Defiant or Compliant
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Believe or don’t believe. Is there a parallel between appraisals and how people respond to pandemic warnings?
Appraisal reviewers decide whether an appraisal is “worthy of belief” (“credible”) or not. Similarly, people decide whether to believe in the need for public health orders.
Steven Dinkin (president of the National Conflict Resolution Center) recently had some observations on the public’s response to the pandemic, dividing people into two groups: defiant or compliant. What is interesting is that each group has a belief that their thinking is the right thinking. Their opinion is the right opinion.
Let’s look first at the “defiants.” Some of these are defiant out of economic necessity – money. The need to eat can trump health risk. (Especially if the health risk is to other nameless strangers. “They have to take care of themselves.”) Guess what – food on the table comes first.
And there is another type of defiant. “The government should stay out of our business – people should just take care of themselves.” They feel their beliefs have a higher purpose. They may even say that a few more people may have to die, so the rest of us can be happy and free and fed.
Then there are the “compliants.” This camp follows social-distancing and stay-at-home guidelines. They feel they are more spiritual in their motive, putting others ahead of themselves. (But of course, they want to stay safe too.)
So, we have two camps. Each claims a higher motive for self, as well as a motive for how they think of others! Similar, or even identical motives!
Let’s come back to appraisal credibility. How does an appraiser get to be “worthy of belief?” How do you get anyone to believe what you want them to believe?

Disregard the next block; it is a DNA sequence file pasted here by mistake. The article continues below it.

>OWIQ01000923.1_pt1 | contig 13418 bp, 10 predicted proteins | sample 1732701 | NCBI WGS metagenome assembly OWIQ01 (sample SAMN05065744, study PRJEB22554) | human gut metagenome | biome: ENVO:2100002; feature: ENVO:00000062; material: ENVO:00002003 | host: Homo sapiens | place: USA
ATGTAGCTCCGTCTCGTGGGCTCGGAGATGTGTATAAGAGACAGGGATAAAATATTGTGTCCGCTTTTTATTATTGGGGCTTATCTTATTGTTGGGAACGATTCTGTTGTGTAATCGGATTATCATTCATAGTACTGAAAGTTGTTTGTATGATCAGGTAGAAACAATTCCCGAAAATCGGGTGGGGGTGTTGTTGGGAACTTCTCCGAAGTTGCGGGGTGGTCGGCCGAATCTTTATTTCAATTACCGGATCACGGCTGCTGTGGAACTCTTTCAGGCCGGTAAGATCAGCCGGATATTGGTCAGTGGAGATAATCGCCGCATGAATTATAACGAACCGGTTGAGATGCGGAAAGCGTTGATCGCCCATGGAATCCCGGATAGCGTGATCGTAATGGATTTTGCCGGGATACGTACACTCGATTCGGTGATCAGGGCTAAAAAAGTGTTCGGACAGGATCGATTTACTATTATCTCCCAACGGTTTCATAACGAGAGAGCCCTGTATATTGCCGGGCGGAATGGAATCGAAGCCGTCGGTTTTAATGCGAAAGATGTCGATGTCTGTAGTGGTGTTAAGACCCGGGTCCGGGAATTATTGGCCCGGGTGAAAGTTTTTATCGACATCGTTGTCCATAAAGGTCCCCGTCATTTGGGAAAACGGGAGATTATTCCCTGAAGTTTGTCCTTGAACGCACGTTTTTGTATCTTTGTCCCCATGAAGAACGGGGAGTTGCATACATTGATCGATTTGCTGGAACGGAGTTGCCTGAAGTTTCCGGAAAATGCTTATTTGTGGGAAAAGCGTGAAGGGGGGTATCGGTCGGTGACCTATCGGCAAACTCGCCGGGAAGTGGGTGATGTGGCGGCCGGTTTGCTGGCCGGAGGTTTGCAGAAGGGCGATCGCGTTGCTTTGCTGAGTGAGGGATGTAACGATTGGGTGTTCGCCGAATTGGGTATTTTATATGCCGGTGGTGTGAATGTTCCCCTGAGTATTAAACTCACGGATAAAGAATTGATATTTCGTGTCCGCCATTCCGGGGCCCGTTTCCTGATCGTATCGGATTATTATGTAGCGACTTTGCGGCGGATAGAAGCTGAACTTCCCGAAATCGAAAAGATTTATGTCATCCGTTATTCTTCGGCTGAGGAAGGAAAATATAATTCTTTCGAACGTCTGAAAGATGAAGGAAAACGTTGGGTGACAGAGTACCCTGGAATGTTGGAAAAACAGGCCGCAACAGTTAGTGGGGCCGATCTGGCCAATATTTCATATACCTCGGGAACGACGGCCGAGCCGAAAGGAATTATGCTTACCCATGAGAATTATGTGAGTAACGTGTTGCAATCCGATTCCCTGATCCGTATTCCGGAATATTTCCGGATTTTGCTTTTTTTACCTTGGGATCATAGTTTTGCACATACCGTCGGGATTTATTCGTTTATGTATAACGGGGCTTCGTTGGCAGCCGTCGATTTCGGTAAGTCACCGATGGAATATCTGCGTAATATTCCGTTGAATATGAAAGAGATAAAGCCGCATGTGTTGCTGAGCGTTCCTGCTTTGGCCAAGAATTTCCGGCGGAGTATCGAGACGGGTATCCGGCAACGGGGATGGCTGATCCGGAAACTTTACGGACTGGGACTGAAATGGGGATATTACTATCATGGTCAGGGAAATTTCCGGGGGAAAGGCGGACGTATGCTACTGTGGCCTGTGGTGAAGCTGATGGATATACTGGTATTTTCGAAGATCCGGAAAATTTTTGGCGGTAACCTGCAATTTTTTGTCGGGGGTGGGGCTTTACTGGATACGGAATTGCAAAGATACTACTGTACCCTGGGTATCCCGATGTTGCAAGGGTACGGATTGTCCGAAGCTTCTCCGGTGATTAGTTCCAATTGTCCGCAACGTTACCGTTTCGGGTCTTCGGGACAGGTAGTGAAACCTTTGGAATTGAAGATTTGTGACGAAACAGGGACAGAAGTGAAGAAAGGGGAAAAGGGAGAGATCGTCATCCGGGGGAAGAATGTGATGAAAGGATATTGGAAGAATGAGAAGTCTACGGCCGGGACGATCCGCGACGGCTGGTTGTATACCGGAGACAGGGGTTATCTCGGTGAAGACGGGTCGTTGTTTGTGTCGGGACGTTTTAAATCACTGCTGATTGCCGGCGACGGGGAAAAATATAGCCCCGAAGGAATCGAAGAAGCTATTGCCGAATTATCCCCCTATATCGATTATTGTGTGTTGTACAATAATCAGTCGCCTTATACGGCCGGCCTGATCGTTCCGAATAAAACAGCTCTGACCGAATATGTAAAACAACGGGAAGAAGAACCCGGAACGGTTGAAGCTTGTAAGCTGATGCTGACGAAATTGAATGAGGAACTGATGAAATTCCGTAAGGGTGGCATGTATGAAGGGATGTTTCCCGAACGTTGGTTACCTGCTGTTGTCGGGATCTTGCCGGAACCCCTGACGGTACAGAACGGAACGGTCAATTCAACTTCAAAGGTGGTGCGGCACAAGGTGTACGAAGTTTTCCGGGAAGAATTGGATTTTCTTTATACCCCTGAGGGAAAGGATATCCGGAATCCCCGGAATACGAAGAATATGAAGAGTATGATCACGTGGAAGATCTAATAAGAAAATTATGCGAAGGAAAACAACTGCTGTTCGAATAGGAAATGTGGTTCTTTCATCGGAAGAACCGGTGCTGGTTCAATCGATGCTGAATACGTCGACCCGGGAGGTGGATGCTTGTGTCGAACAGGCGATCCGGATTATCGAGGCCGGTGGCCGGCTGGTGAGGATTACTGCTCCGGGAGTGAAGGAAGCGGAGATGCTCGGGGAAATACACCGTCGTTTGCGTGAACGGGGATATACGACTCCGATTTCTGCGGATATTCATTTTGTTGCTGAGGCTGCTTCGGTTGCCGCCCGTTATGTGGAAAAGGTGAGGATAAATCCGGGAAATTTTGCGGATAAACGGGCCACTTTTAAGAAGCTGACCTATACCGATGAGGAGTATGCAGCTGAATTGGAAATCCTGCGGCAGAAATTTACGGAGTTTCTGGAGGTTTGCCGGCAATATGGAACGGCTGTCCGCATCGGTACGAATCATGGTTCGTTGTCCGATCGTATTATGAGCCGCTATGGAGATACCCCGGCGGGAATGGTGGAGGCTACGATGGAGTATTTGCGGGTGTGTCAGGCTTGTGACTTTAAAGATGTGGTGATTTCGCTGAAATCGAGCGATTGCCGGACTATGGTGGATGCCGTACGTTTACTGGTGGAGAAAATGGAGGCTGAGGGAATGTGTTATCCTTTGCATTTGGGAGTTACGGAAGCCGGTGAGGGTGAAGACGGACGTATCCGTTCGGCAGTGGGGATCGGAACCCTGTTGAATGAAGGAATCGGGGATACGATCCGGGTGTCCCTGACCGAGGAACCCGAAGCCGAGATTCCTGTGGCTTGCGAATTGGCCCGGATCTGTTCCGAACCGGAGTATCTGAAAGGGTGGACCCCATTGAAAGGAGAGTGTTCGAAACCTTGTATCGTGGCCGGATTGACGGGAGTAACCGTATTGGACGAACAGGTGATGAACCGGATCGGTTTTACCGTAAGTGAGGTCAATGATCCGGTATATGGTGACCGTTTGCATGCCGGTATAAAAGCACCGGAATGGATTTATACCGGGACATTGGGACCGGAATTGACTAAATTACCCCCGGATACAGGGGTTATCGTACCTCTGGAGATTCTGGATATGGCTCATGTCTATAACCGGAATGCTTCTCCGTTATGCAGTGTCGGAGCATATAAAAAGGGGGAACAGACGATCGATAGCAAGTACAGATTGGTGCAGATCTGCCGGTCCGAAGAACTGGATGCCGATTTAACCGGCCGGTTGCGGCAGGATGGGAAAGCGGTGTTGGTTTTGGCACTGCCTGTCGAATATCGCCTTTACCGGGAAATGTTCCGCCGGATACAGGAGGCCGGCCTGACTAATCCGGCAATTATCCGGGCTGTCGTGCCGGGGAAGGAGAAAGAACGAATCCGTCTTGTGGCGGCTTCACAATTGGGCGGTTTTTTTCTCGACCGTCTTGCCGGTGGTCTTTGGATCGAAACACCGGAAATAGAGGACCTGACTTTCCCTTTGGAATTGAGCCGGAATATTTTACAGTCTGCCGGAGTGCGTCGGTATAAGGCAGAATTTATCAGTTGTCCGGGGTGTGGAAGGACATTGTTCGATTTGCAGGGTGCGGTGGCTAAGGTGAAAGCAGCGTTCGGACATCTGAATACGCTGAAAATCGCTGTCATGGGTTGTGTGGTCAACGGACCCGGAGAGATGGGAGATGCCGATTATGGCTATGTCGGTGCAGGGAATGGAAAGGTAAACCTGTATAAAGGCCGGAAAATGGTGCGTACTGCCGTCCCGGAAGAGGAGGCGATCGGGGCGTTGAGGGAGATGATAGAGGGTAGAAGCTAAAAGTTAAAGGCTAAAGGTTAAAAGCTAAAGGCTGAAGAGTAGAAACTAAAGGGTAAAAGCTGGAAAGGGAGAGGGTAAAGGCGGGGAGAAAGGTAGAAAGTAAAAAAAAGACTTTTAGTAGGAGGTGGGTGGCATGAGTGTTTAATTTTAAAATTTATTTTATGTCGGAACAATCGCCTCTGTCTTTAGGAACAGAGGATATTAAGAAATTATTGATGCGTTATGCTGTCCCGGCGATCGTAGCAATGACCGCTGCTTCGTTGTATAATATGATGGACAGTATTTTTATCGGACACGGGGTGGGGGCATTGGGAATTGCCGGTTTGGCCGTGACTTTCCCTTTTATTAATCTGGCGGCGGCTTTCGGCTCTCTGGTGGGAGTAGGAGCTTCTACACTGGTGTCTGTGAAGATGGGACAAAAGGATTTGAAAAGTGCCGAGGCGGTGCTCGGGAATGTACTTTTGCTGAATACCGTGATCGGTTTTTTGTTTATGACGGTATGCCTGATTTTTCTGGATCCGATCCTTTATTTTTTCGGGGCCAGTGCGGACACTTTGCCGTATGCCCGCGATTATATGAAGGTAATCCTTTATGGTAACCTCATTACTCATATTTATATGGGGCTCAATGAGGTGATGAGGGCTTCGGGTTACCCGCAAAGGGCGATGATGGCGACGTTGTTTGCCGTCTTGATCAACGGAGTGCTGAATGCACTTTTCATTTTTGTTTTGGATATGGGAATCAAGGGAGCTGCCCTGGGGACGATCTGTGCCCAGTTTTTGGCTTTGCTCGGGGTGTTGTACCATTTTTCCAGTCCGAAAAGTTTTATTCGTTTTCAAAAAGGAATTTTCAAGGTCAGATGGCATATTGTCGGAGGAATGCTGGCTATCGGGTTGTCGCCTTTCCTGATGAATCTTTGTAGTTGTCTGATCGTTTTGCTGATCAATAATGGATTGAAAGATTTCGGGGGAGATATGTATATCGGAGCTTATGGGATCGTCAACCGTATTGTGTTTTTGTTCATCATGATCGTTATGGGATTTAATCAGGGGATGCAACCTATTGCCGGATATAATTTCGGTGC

A quick online look-up gave me this:
“Beliefs are the ideas, viewpoints and attitudes of the particular group of society. They consist of fables, proverbs, myths, folklore, traditions, superstition, education and etc. that influence the ideas, values, emotions, perceptions and attitude of the members of the society.”
Hmmm. None of these say anything about food on the table. None of these say anything about the need to keep a client happy. Nothing about fear: “losing what I got, or not getting what I want.”
Dinkin goes on to say two groups are developing: the susceptibles and the immunes. How do you think these two groups set up? Do you think the susceptibles tend to be the compliants? And the immunes tend to be the defiants? Yep.
In much the same way, appraisal standards insist that we engender belief in our reviewers – repeatedly. Better than presenting facts and data and logic. Find ways to confirm and support your prior beliefs. Heck, its an opinion. Not an analytical result! Form an opinion, then find a way to support that opinion.
Well, that’s my analysis, logic, and words from the standards. If you believe them. Believe that the standards say something different? I have not changed your mind. In fact, studies show that even in the face of evidence or research, results contrary to our prior beliefs – will reinforce our prior belief.
Prior beliefs triumph again. And you will be confirmed repeatedly by friends who believe as you do. Why would you even choose to talk to the idiots on the “other side?”